Whatever happened to the ‘Christmas Number 1’?


Whatever happened to the great British tradition of The Christmas Number One? The answer, predictably, is Simon Cowell. Cowell, and his bank balance, have demolished the decades-old tradition of bands recording festive tunes for the race to be the Christmas number one.

The last Sunday before Christmas used to have people tuning into the radio for the Top Forty countdown, placing bets on which band would do it, and either rejoicing or booing, dependent on the outcome, whilst recording their own mix tapes of the tunes they liked the best.

Nowadays, all that happens is that the winner of the X-Factor is Christmas number one. Ta-daah. End of. Unless you have a random year (2009 and the Rage Against the Machine campaign to beat Cowell, for example), then you can predict the Christmas number one for 2016 before Christmas 2015 has even begun.

And how boringly miserable is that? Who even watches The X-Factor these days? Clearly a fair number must, although it’s declined greatly in number since its heyday, when we all enjoyed the novelty and got into the swing of things. But surely people miss the enjoyment of variety, and Christmas songs?

My girls love nothing more than a festive CD in the car as soon as December begins. They love the bonkers joy of Wizard, the sweet, haunting overtones of traditional choir-sung carols, and the melancholic chords of I Believe In Father Christmas.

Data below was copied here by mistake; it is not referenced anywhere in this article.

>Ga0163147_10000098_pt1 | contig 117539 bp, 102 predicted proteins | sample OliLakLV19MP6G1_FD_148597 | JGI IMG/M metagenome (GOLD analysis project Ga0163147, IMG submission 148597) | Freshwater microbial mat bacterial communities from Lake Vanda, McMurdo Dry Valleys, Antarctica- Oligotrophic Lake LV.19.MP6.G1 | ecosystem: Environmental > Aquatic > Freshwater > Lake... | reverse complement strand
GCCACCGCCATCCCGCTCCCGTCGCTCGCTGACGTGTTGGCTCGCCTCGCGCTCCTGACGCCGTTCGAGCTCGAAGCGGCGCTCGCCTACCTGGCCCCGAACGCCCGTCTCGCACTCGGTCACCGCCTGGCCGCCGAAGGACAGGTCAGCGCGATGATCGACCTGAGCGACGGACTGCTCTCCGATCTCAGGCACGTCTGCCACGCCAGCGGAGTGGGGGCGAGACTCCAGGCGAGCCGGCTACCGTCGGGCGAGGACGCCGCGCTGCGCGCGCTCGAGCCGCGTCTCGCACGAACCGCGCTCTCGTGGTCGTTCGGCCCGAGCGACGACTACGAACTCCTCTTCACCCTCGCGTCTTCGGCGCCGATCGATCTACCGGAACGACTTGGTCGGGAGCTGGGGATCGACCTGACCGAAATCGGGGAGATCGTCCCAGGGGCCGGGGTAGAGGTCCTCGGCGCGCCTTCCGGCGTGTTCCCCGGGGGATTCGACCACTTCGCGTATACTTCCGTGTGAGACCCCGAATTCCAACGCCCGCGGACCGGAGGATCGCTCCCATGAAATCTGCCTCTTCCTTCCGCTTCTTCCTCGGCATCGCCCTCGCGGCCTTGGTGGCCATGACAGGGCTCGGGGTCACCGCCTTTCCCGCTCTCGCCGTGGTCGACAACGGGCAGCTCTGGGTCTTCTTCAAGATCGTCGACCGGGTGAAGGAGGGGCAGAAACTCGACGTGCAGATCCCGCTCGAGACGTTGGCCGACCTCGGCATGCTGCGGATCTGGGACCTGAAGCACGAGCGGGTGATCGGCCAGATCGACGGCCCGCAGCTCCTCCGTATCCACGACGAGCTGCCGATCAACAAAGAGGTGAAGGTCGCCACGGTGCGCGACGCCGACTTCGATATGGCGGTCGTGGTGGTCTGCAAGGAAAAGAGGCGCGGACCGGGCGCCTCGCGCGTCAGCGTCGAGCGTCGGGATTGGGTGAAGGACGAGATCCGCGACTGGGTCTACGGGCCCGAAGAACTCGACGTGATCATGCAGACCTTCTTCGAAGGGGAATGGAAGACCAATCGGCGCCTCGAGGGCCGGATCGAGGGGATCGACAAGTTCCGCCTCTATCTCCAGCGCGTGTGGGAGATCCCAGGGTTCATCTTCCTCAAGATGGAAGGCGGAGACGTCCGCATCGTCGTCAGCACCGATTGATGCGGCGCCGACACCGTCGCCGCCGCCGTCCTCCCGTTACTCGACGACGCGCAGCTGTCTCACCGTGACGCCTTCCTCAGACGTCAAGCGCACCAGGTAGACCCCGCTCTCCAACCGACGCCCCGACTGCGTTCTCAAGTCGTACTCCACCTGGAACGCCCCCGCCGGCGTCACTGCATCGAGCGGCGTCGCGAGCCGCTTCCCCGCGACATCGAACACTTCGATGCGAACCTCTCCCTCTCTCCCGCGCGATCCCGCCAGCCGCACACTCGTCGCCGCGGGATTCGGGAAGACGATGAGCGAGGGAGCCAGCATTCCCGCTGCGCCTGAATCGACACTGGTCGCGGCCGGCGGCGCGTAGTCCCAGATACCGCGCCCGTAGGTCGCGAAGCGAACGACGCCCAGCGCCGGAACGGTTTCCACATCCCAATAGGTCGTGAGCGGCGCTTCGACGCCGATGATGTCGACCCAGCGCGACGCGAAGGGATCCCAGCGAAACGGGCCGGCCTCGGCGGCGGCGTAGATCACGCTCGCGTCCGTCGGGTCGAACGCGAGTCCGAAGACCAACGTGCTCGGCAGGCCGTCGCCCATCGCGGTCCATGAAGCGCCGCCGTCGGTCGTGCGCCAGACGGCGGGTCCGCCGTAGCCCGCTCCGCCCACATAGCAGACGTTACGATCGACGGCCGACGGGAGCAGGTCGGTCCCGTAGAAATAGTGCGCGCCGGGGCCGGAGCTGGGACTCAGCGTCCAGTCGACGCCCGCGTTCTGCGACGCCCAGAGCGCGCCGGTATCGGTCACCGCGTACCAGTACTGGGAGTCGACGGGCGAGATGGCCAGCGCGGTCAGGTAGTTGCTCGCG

This year, whilst listening their choice of Chrimbo CD, my husband and I started discussing the now-past phenomenon of the Christmas Number One, and it suddenly dawned on us that our kids have absolutely no idea of what that means. Not a clue. The realization of this was akin to when you realise that your kids will never know who Princess Diana really was, and a little piece of you notes that times truly are, as Dylan said, a changin’.

Great British institutions, like the shops shutting for several days at Christmas, carol singers in residential streets, the excitement of listening to the top forty and hearing your favourite bands’ entries for the race to the number one spot, are gone.

Instead, we have Simon Cowell, with a programme that lost its sparkle years ago, and the dull routine of giving him a massive Christmas bonus each year. In the words of the aforementioned I Believe In Father Christmas, ‘the Christmas we get, we deserve’. Perhaps harkening back to the old traditions, the core values, and the daft fun of festive seasons past, would be good for all of us.


First published in The Portsmouth News on Tuesday 8th December 2015

Image courtesy of thrillson.blogspot.com (The Darkness, Don’t Let the Bells End)


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